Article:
Longitudinal analyses did not show an association between baseline vitamin B12 and new-onset DM (OR=0.97, 95% CI 0.90 to 1.04, p=0.346) (table 2), change in FBG (β=−0.01, 95% CI −0.04 to 0.02, p=0.602), or exit FBG (β=−0.01, 95% CI −0.04 to 0.02, p=0.602) after making additional adjustments for baseline FBG (table 3). After stratifying by relevant covariables, no interaction was found between vitamin B12 with new-onset DM, exit FBG or change in FBG (online supplementary figure S2, online supplementary figure S3).
Longitudinal analyses on change in vitamin B12 levels and change in FBG levels
Among a subset of the sample (n=4366) with both baseline and exit vitamin B12 measurements, we further analyzed the relationship between change in vitamin B12 levels and change in FBG levels from the baseline to the exit visit. We found a dose–response relationship between change in vitamin B12 and change in FBG levels (table 4, figure 1).
This is the first time that the relationship between vitamin B12 and DM has been explored in a Chinese population of patients with hypertension via both cross-sectional and longitudinal analyses. We confirmed the findings of the NHANES, showing a cross-sectional positive association between vitamin B12 and DM at baseline in this Chinese population. Furthermore, our longitudinal analyses demonstrated that there was no association between baseline vitamin B12 levels and new-onset DM risk. Our study has contributed new insights on the vitamin B12 and DM association and has helped to explain inconsistent findings in previous studies.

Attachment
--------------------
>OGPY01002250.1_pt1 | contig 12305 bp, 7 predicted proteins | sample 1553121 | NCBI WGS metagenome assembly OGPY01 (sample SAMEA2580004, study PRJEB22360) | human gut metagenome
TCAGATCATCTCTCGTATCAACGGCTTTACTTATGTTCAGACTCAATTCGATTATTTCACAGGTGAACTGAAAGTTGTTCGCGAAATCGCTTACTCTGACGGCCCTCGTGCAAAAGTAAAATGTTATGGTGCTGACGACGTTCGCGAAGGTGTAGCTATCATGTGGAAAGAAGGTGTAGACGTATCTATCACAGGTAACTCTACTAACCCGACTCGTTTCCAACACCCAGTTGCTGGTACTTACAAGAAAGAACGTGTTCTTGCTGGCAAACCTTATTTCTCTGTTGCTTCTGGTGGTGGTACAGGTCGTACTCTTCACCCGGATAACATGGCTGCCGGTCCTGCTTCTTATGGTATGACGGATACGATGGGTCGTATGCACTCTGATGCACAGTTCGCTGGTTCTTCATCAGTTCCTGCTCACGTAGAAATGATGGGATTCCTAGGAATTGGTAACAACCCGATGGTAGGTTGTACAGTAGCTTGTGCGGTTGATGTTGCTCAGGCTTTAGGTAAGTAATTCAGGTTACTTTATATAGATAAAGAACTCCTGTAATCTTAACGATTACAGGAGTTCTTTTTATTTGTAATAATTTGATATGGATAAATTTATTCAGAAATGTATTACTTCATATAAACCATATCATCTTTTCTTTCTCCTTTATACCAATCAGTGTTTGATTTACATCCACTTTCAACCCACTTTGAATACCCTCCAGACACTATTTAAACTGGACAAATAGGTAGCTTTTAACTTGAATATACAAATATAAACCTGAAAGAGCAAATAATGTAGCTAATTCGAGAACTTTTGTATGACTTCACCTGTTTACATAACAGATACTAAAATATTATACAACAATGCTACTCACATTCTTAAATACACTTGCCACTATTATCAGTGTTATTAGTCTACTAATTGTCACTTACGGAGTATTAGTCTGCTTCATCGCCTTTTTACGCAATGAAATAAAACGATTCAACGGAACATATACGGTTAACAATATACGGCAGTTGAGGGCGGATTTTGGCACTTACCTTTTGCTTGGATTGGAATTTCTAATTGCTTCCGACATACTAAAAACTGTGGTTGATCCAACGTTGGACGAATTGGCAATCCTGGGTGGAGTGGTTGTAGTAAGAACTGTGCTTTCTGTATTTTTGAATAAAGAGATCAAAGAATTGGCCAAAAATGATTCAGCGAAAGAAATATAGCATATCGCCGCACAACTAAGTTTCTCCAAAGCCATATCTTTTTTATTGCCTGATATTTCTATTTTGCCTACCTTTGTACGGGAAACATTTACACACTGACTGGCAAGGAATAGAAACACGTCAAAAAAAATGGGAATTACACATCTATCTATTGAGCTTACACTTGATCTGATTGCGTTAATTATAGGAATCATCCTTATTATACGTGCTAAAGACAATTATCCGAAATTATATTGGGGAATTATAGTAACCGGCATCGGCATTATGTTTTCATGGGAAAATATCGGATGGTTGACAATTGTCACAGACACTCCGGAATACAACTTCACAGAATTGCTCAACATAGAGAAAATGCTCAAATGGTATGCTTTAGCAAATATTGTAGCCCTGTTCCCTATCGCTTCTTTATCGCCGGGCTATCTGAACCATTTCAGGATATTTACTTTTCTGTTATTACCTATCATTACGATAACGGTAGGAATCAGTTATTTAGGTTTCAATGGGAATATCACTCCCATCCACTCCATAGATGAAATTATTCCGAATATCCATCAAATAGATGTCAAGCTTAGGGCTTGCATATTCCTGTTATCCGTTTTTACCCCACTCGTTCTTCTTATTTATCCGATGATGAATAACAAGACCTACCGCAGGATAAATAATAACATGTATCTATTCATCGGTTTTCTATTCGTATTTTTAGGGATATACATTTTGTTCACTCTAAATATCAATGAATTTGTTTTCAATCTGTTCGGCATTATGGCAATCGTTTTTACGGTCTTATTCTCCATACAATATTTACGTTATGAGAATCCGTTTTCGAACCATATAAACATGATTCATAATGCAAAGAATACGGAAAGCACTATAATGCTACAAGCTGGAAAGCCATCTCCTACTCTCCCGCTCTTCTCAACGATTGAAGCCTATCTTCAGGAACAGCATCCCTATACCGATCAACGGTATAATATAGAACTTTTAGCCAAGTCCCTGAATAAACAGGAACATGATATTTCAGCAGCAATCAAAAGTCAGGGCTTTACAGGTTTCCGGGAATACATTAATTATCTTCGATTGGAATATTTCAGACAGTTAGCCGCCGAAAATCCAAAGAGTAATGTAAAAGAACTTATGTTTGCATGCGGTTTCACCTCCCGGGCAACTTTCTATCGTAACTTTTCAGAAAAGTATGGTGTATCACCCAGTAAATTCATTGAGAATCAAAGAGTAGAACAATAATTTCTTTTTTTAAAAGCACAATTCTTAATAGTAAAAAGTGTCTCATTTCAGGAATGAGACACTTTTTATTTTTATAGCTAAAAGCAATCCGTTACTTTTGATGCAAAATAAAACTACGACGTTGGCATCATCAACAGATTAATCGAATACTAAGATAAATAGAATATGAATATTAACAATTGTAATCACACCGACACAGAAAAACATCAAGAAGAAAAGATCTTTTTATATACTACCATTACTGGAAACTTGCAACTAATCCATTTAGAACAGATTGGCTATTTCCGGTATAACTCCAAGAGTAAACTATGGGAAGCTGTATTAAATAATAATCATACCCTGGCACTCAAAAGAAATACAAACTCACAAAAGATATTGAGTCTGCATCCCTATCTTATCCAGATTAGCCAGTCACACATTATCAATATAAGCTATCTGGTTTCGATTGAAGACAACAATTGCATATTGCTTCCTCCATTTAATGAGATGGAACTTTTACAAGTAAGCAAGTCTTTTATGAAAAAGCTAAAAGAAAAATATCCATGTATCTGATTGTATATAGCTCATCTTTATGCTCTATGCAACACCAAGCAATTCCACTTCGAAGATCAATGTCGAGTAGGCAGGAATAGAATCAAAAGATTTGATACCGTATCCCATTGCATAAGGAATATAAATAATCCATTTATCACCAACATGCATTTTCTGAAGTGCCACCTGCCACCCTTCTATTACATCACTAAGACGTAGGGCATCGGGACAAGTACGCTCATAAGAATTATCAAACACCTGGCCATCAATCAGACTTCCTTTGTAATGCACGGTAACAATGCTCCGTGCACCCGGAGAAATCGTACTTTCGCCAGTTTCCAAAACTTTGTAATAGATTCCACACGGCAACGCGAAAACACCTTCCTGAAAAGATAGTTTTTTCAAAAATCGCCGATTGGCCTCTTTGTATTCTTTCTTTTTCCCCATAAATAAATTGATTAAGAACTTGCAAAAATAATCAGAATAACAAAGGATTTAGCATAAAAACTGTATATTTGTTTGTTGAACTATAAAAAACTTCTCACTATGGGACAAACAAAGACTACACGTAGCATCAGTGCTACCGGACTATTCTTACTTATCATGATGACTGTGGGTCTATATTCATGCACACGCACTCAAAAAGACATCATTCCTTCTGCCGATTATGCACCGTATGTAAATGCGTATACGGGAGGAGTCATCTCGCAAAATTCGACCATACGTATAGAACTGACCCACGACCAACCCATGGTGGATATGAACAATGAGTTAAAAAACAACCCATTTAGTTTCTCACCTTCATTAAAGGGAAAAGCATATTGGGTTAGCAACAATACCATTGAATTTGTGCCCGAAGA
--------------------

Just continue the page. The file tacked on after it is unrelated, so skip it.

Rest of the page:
Vitamin B12 and DM association depends on population characteristics
Most previous studies on the association of vitamin B12 and DM were centered on vitamin B12 deficiency among existing patients with DM with the use of metformin. The association between metformin use and low vitamin B12 levels has been supported by various levels of evidence.4 Most of those studies were conducted in older populations, where vitamin B12 deficiency is more likely.8 In contrast, our study was conducted in a Chinese population of patients with hypertension who were relatively young (45–75 years at baseline), mostly free from DM at baseline, and mostly vitamin B12 sufficient. Only 6.9% of the study participants with DM reported using metformin (online supplementary figure S4).
Vitamin B12 and DM association depends on the study design and type of analyses